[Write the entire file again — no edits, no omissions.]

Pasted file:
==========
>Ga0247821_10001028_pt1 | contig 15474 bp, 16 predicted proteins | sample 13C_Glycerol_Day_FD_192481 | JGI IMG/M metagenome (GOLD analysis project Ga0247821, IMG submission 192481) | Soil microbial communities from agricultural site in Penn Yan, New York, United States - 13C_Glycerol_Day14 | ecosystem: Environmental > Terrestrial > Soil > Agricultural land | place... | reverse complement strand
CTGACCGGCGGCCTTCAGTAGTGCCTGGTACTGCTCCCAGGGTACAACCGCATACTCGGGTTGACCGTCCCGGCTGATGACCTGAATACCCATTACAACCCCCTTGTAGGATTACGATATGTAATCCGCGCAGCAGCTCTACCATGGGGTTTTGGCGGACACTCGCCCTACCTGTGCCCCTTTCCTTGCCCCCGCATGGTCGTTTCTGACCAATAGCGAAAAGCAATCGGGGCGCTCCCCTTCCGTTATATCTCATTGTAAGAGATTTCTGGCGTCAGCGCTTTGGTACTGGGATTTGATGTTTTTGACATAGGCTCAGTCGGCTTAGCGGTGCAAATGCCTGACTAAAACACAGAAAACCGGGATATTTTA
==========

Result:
>Ga0247821_10001028_pt1 | contig 15474 bp, 16 predicted proteins | sample 13C_Glycerol_Day_FD_192481 | JGI IMG/M metagenome (GOLD analysis project Ga0247821, IMG submission 192481) | Soil microbial communities from agricultural site in Penn Yan, New York, United States - 13C_Glycerol_Day14 | ecosystem: Environmental > Terrestrial > Soil > Agricultural land | place... | reverse complement strand
CTGACCGGCGGCCTTCAGTAGTGCCTGGTACTGCTCCCAGGGTACAACCGCATACTCGGGTTGACCGTCCCGGCTGATGACCTGAATACCCATTACAACCCCCTTGTAGGATTACGATATGTAATCCGCGCAGCAGCTCTACCATGGGGTTTTGGCGGACACTCGCCCTACCTGTGCCCCTTTCCTTGCCCCCGCATGGTCGTTTCTGACCAATAGCGAAAAGCAATCGGGGCGCTCCCCTTCCGTTATATCTCATTGTAAGAGATTTCTGGCGTCAGCGCTTTGGTACTGGGATTTGATGTTTTTGACATAGGCTCAGTCGGCTTAGCGGTGCAAATGCCTGACTAAAACACAGAAAACCGGGATATTTTA